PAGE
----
Photograph of Tram Ton Pass in Vietnam, by Richard Curran.
Rob Curran’s profile of Jamie Taggart will appear in the Believer’s summer issue.
Scottish botanist Jamie Taggart, who went missing on October 31, 2013 while exploring for plants in Northern Vietnam, has finally come home to rest.
In mid-December, a local farmer found Jamie’s remains at the foot of a waterfall on the outskirts of the Hoang Lien national park. A Vietnamese investigation revealed that Jamie had fallen to his death while scaling the waterfall. The mountainside was a four-hour hike from the place where Jamie was last seen, walking along a road near the entrance to the national park, heading toward the Tram Ton pass.
Jamie’s family has borne his disappearance and the prolonged repatriation process with a quiet, almost oaken strength. Jamie’s mother, Jill Mary, spoke to me from her home in England, saying, “It’s good to know what happened, but it’s hard to bear.”
Last March, I met Jill Mary in Sa Pa, and, together, we tried to find out what had happened to her son. Hoang Lien park is home to the highest mountain in Vietnam, Fan Si Pan, as well as—thanks to quirks of geography—a host of plant species so distinct from their relatives elsewhere that they are still being cataloged. The 2013 trip was Jamie’s second to the park, and his first solo expedition. Jamie had planned to spend a month in the area, where he hoped to identify some of the rare species, and to discover a new plant or flower.
While we were in Sa Pa, my brother Rich and I were taken to the upper slopes of Fan Si Pan—a few hours’ hiking from the place where Jamie was found—by a local guide and self-taught botanist, Uoc Le Huu. My brother and I, novice hikers, stood on the ridge and thought only of the danger in the ravines around us. Uoc thought only of the lilies and primroses that might grow there.
We were told that search parties had concentrated their efforts on areas closer to the road, because they did not believe that anyone would brave the rocky terrain with the scant supplies Jamie had brought with him from Sa Pa. But they did not know Jamie Taggart. Jamie was devoted to plants; he was also an experienced and fearless climber. For many years Jamie lovingly curated the Linn Botanic Gardens on the western coast of Scotland, a place burgeoning with flora in a way that recalls Sa Pa.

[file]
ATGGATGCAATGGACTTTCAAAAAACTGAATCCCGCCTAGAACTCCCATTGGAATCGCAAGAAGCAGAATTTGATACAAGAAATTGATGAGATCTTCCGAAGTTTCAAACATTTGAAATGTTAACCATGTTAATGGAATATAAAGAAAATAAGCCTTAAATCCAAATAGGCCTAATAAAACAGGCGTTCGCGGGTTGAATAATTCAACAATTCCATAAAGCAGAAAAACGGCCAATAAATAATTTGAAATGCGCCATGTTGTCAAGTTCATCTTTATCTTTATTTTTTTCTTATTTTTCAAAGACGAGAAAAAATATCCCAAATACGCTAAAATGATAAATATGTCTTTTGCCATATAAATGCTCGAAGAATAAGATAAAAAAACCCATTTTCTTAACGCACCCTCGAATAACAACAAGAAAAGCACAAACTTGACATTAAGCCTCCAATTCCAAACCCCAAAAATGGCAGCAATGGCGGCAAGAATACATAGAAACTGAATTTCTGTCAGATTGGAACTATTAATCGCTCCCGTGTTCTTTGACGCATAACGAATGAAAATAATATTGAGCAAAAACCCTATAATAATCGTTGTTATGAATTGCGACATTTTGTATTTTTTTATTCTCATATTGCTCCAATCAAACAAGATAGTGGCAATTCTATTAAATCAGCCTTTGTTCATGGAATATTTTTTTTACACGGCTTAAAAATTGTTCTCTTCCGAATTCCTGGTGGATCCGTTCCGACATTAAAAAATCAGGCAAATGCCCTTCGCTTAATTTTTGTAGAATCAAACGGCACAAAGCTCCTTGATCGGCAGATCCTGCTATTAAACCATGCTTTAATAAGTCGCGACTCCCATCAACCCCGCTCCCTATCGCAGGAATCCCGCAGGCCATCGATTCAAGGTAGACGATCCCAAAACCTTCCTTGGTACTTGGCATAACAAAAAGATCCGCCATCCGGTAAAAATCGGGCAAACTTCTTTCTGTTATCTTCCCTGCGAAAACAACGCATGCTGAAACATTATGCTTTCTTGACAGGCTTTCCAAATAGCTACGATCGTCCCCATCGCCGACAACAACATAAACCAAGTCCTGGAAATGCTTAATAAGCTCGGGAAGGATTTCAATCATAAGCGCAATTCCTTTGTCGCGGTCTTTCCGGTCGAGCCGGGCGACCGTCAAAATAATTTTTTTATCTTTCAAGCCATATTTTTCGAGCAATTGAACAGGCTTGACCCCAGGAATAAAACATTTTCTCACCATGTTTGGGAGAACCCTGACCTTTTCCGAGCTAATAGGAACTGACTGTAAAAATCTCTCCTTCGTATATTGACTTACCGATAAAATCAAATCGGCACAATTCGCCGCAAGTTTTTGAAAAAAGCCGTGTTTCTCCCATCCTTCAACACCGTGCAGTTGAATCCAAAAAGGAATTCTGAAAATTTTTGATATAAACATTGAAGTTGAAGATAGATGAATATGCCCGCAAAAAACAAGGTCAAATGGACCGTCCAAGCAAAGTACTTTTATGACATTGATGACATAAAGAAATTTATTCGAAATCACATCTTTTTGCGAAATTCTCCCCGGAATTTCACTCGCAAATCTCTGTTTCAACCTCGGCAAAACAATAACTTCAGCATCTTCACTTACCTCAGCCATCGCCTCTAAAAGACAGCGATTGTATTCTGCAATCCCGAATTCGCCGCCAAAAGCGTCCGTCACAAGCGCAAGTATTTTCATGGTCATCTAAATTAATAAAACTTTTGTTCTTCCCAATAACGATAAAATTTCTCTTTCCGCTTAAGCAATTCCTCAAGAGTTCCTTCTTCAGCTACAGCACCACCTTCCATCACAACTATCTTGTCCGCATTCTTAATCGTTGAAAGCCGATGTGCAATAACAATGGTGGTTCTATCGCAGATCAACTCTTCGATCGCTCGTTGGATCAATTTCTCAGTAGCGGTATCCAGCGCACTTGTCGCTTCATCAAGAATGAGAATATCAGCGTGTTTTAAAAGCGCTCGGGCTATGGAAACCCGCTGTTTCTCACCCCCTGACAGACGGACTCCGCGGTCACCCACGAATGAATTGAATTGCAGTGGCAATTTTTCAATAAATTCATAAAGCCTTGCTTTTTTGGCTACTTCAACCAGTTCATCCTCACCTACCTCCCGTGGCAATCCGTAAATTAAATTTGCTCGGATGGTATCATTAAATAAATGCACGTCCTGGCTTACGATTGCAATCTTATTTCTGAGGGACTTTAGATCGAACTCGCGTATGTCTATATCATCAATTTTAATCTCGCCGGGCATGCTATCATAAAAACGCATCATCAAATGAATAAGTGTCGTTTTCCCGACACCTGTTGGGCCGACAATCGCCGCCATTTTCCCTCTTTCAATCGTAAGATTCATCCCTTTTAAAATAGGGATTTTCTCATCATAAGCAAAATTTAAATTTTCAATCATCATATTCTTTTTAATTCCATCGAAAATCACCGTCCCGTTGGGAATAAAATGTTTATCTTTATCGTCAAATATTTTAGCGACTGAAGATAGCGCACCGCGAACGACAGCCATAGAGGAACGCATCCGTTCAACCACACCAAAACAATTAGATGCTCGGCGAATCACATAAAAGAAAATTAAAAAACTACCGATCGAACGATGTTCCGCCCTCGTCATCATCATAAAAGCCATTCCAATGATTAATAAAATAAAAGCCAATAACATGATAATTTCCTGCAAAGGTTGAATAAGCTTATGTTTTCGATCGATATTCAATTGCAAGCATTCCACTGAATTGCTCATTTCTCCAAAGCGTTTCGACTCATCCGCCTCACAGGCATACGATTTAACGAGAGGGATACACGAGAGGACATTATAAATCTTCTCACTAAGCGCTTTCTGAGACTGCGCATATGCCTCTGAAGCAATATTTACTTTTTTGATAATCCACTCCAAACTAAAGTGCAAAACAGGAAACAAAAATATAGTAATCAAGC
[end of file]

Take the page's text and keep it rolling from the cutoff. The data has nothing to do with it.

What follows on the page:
Jamie succeeded his father in the role. Jim Taggart, who is himself an accomplished botanist, still lives in the Victorian villa that he acquired and restored with the gardens in 1971, around the time of Jamie’s birth. Jamie had an older brother, an older sister, and many close friends, both in the Cove area and in the botany community. He even knew the undertaker, James Auld, who made the arrangements for the funeral, which was due to take place today.
In a world where many discoveries take the form of abstract pixels, and where expeditions are reserved for large teams of specialists, Jamie Taggart died in an act of daring solo exploration reminiscent of the Victorians who built the Linn.
Jamie’s death may draw attention to the planned development of the Fan Si Pan area, and the need to preserve its botanical riches. The wilderness may have taken Jamie Taggart for two long years, but he would never wish to see that wilderness taken away. As Jim Taggart put it: “He was where he wanted to be.”
Rob Curran is a writer based in Denton, Texas